Analyzing the IPA database, Field then divided brands into three segments: “cutters” (brands that reduced spend), “hangers-on” (brands that maintained ) and “opportunists” who invested more in their marketing.

The analysis found that opportunists enjoyed five times as many very large business effects as cutters (2.1 versus 0.4), 4.5 times more annual market share growth and “widespread” strong profitability growth during the recovery period versus none for under-investors, while the benefits of investment grew strongly during recession compared to normal times and the penalties of under-investment worsened significantly.
“If you can find the dollars to invest now, they will work much harder for you than they will in five quarters time,” said Field.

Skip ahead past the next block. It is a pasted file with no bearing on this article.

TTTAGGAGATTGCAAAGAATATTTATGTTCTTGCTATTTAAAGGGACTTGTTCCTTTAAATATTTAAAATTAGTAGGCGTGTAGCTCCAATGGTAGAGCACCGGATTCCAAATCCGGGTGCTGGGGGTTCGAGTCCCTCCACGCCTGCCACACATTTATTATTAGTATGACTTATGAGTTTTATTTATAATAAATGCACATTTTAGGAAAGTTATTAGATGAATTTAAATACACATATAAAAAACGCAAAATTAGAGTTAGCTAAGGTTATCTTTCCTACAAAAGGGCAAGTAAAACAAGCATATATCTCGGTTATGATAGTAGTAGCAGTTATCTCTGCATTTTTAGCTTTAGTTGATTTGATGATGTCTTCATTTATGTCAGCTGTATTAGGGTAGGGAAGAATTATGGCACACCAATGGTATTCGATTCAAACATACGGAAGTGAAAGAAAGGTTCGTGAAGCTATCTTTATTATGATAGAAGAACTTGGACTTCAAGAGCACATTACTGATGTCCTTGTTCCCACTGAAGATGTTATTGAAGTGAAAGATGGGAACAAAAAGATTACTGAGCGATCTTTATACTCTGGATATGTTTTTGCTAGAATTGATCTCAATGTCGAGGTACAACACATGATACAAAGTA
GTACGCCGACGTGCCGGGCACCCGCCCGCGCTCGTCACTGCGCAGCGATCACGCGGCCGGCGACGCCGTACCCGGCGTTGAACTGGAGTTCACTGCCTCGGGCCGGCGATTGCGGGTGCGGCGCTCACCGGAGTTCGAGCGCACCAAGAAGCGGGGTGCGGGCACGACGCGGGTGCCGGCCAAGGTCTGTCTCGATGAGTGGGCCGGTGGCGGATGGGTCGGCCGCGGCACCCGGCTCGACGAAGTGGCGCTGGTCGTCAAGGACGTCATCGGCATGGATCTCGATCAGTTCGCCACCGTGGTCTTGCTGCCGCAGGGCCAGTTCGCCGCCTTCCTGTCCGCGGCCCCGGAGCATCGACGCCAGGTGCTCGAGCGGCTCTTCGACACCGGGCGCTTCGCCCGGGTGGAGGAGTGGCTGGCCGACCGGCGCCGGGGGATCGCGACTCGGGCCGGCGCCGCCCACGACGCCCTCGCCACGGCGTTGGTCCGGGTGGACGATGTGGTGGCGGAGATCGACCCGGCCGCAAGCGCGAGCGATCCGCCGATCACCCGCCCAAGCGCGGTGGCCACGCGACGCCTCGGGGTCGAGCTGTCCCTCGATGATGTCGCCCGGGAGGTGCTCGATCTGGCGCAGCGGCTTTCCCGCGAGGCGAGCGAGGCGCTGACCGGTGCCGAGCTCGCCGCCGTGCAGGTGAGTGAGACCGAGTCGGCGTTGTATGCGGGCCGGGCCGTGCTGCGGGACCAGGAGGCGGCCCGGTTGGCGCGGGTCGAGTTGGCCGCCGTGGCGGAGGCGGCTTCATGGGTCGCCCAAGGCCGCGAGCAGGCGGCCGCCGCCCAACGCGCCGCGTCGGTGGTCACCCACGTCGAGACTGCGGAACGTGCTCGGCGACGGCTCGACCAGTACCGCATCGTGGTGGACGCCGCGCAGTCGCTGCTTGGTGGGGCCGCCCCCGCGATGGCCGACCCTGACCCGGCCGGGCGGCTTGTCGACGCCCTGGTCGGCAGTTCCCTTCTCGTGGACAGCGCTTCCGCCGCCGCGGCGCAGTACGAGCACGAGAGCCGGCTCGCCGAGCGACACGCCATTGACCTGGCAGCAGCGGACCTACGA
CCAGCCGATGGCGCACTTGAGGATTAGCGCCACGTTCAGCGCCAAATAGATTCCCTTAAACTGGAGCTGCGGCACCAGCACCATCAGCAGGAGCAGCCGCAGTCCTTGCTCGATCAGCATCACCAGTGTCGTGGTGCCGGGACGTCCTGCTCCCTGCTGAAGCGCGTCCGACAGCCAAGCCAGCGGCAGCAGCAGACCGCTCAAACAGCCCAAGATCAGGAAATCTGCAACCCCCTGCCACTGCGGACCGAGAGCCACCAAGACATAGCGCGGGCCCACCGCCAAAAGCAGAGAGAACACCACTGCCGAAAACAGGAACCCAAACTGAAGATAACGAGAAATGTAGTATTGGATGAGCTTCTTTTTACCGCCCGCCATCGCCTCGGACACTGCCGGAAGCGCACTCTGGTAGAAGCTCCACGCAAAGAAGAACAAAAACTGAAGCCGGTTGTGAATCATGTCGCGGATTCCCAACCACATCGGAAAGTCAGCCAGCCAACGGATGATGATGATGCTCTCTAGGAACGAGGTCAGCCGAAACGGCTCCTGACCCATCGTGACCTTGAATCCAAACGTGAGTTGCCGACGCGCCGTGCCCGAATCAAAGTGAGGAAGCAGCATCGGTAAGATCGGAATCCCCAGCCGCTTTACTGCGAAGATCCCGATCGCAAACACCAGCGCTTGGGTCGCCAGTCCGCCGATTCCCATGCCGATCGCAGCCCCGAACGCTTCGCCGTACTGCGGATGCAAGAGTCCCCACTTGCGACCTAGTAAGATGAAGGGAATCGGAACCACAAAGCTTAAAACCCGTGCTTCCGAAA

Demonstrate humanity

The current mood of society during the COVID crisis is “solidarity in adversity,” said Field, and advertising that reflects this mindset will strike a chord with consumers.

That is being manifested by brands abandoning their typical brand advertising in favour of messaging that directly addresses the COVID crisis, although he notes that this is leading to ads that look more and more alike and are therefore unlikely to have much effect.

Field says that studies suggest that ads about humanity and community are performing better than those that focus on self, self-image and performance. “People turn to those softer human values and they want advertising that reflects that,” said Field.

However, Field said that there is no need to completely abandon an existing brand campaign (unless it’s wildly inappropriate, of course) and certainly no need for all advertising to be deadly serious and somber. “People want people who can bring them messages of hope and enthusiasm and encouragement, done in a sensitive way.”